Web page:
Former Texas Democrat Congressman Beto O’Rourke wants to be president of the United States.

I’m not a fan.

For one thing, my inbox gets spammed by his campaign asking for donations. I’ve tried to unsubscribe. No luck.

But then there is this whole gun thing. I mean, if you want to confiscate guns, that’s a legitimate position to take. If you don’t want to confiscate guns, that’s also a legitimate position to take.

Problem is, he’s taken both positions.

Here’s the transcript of an radio interview from back in 2018 when Beto was making his now legendary run against Republican Ted Cruz for the U.S. Senate.

The interviewer asked, “Throughout West Texas, probably throughout Texas, you get a lot of questions on the Second Amendment. You were recently in Houston … and you were talking about the AR-15, and you said that no one should be able to buy an AR-15. They should not be able to be sold to civilians in the United States. I own an AR-15, lots of my listeners own AR-15s. Why should they not have one?”


“Well, to be clear, they should have one. If you purchased that AR-15, if you own it, keep it. Continue to use it responsibly.

“I think Texas has a real opportunity to lead on this issue because we so jealously guard that Second Amendment. We believe in it, we’ll defend it. We have this proud, rich tradition of hunting, of owning guns for self defense, for sport, for collection as you may own that AR-15 for. Just because it is fun to shoot.

“But we also have a really deep understanding of gun safety and the responsibility and accountability that comes with owning that gun. My great-uncle Raymond, who was an El Paso County sheriff’s deputy and captain at the county jail, he was the one who taught me how to shoot and also taught me that responsibility.

“And it is gun owners and non-gun owners alike in Texas who I think are really leading this conversation around things like allowing the CDC to study things like gun violence, around having comprehensive, without exception, universal background checks, and around weapons of war like the AR-15, which were designed and sold to the U.S. military in the first place because it is so good, so efficient, so effective at killing people.”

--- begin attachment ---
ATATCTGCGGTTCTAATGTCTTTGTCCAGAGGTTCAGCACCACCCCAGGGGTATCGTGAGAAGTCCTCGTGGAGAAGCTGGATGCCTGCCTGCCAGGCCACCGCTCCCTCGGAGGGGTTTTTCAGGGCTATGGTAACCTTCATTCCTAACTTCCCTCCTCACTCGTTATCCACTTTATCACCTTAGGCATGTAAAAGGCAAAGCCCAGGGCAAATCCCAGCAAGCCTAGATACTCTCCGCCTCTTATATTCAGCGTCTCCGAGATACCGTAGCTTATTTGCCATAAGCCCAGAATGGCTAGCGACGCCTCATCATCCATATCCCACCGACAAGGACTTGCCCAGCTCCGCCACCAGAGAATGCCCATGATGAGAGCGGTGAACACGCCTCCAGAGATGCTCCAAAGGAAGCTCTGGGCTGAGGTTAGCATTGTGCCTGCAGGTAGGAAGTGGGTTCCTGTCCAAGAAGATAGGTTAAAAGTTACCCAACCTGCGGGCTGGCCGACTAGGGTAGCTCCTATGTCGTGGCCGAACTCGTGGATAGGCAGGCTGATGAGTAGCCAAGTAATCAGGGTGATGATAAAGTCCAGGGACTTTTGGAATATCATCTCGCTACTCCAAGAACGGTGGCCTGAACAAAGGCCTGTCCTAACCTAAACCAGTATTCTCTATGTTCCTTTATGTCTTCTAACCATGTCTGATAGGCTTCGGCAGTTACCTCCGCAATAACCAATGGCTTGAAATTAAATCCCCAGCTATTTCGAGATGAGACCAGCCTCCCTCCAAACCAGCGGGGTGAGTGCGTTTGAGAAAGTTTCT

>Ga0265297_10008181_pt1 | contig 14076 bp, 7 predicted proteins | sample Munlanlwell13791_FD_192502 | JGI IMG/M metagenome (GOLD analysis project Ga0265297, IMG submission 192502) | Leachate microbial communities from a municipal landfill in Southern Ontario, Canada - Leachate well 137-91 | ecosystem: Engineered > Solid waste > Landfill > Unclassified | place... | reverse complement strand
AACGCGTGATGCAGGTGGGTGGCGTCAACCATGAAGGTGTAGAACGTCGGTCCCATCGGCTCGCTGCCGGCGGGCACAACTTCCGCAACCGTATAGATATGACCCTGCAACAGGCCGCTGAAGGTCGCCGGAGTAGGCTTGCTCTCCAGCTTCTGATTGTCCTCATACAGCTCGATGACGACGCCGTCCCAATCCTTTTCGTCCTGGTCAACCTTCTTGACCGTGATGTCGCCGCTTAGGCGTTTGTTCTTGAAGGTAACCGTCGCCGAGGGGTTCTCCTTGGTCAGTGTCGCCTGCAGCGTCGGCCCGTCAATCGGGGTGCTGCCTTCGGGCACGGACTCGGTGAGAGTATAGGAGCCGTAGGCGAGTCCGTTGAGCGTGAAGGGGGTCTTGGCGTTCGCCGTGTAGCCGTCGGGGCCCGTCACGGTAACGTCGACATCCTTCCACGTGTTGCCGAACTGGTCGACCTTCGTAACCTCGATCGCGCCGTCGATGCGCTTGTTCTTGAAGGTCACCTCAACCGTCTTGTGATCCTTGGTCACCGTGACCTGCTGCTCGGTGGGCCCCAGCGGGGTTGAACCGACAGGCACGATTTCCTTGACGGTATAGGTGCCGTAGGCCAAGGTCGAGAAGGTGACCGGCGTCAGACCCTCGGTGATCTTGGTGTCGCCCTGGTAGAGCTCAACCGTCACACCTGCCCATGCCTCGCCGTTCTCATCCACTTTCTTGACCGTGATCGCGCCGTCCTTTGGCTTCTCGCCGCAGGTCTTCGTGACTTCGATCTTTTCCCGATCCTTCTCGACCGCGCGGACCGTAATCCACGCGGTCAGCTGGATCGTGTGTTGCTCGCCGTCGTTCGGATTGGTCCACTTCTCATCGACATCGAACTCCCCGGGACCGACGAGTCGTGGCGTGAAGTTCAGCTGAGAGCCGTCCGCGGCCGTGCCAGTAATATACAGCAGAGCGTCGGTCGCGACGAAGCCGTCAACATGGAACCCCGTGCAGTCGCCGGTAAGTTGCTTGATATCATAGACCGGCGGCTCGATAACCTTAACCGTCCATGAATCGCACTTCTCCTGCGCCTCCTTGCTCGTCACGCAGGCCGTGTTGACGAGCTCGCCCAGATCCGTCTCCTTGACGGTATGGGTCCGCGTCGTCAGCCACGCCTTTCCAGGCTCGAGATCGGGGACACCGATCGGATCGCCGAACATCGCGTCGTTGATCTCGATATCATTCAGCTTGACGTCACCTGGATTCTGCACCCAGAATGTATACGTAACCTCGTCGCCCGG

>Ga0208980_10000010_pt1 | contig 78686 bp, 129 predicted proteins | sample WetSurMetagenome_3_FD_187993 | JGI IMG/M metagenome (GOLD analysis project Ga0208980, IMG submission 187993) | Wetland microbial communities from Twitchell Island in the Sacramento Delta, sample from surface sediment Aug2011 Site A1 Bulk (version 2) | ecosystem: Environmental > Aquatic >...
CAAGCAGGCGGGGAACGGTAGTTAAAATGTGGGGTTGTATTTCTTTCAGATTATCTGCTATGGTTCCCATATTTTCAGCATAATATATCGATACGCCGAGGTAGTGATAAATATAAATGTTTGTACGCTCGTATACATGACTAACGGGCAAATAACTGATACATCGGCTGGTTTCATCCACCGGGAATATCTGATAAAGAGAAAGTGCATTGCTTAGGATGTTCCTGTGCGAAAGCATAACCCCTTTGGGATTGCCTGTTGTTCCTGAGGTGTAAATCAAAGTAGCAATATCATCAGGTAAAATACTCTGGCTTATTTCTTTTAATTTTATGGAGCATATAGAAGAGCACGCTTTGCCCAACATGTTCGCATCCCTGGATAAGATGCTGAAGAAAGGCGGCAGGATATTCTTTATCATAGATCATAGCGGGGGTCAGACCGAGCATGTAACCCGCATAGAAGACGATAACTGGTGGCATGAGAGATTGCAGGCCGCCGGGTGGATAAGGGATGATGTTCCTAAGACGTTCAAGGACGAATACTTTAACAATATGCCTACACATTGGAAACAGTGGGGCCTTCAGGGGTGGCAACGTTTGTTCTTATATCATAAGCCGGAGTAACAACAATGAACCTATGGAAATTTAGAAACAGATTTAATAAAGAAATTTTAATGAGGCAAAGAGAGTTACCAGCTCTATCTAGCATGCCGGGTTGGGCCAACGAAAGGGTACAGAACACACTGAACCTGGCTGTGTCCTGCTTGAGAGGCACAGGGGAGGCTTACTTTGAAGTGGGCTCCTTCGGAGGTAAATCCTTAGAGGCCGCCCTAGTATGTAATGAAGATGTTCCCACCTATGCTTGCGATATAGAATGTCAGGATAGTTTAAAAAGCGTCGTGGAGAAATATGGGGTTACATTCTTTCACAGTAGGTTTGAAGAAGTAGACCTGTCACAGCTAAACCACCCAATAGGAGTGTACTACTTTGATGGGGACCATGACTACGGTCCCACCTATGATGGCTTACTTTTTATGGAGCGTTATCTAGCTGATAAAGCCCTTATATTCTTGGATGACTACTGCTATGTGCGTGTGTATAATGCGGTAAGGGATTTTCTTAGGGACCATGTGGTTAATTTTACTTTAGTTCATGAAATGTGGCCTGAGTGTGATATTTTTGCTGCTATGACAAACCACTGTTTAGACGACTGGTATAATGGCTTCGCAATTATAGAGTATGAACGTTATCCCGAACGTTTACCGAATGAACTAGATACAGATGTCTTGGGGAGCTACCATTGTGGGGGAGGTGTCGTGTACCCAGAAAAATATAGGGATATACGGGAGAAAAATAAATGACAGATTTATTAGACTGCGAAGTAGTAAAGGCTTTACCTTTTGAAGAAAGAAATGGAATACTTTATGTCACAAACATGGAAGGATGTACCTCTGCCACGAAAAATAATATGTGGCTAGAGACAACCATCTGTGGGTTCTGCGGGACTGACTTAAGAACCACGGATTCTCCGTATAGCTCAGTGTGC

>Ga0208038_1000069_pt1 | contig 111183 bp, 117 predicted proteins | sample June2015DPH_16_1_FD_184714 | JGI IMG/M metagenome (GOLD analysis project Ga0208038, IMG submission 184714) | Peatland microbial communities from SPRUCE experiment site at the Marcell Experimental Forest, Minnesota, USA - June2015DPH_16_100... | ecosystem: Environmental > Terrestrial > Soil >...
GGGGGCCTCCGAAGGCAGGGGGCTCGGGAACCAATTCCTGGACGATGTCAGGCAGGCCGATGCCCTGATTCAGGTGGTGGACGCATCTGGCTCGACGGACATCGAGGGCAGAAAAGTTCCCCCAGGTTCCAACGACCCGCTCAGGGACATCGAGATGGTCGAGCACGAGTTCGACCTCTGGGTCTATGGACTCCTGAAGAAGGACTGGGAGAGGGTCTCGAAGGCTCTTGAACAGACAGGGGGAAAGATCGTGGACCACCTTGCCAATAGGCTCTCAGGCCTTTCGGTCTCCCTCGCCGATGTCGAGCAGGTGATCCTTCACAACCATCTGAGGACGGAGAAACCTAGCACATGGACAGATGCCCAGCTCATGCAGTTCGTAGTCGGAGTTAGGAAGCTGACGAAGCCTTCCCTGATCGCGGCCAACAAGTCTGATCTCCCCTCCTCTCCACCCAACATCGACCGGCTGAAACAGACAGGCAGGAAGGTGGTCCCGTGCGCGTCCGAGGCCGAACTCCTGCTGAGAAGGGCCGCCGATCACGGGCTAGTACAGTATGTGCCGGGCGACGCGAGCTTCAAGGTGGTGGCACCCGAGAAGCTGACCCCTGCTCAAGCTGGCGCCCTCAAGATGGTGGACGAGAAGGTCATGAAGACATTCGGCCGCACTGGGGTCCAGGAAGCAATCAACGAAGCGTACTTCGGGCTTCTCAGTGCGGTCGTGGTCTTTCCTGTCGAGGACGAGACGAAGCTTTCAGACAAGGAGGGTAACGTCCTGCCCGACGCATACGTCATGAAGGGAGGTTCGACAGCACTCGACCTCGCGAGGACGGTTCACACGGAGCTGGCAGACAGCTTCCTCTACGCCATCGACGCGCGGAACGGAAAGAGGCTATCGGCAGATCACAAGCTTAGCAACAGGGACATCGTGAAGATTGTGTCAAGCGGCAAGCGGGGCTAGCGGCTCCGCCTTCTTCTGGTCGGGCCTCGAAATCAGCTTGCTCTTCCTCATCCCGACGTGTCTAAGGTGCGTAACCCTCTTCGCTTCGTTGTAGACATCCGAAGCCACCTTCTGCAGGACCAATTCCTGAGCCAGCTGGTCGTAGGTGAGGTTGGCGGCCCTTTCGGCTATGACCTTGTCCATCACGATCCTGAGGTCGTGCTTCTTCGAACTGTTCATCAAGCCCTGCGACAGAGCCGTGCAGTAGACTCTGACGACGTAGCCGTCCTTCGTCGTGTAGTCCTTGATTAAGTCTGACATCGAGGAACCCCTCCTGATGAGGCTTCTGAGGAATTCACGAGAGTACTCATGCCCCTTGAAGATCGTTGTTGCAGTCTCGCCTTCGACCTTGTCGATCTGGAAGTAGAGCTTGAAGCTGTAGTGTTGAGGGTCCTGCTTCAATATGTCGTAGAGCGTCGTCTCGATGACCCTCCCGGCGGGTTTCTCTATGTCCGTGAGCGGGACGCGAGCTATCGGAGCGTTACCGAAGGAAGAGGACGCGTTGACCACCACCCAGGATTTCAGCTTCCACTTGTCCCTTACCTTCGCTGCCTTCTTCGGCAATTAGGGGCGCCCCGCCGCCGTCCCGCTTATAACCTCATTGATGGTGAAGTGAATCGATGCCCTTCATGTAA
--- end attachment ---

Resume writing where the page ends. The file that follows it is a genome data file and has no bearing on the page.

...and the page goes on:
Then Beto went on to talk about why he had come to the conclusion that the sale and manufacture of AR-15s should be banned.

The interviewer pressed him on the issue, asking if that type of policy wasn’t punishing the majority of law-abiding gun owners who might want to buy an AR-15 over the actions of a tiny minority of bad people.

Beto said this:

“I don’t think so, and again, we support the Second Amendment, if you own a gun, keep that gun. Nobody wants to take it away from you. At least, I don’t want to do that.

“But someone might have mounted the same argument in the 1930s. when we decided that we had so many machine gun killings in this country that there had to be a public policy to meet the challenge. And yes, we reduced your right to buy that machine gun and perhaps those who wanted to responsibly own those machine guns felt as though they were under attack.

“We didn’t take anyone’s machine gun from them and you still meet Texans all the time who have machine guns from that era, keep them as family heirlooms, own them responsibly, aren’t going out gunning anybody down.”

Seems pretty clear. He doesn’t want to take guns away from law-abiding gun owners. He drove that point home twice in a short interview.

Then there was the recent Democrat debate, where, according to one of those spam emails I get from his campaign, “Beto knocked it out of the park.”

They are referring to this headline-grabbing rant:

“Hell yes, we’re going to take your AR-15, your AK-47. We're not going to allow it to be used against our fellow Americans any more.”

I know politicians flip-flop all the time, but this is a bit beyond the pale. It’s like going from anti-abortion to pro-abortion from one campaign to the next.

And another thing. I saw Beto being interviewed on “Meet the Press” by Chuck Todd. The venerable newsman Todd asked Beto all about his gun comment, but never even mentioned Beto’s previous aversion to gun confiscation.

Oh sure, Todd asked him about a “change of heart” with regard to his use of “very careful wording about guns” when in Congress. But he didn’t pin him down over his repeated and outright denunciation of gun confiscation.

That’s news and politics in today’s America folks. I’m about to throw in the towel.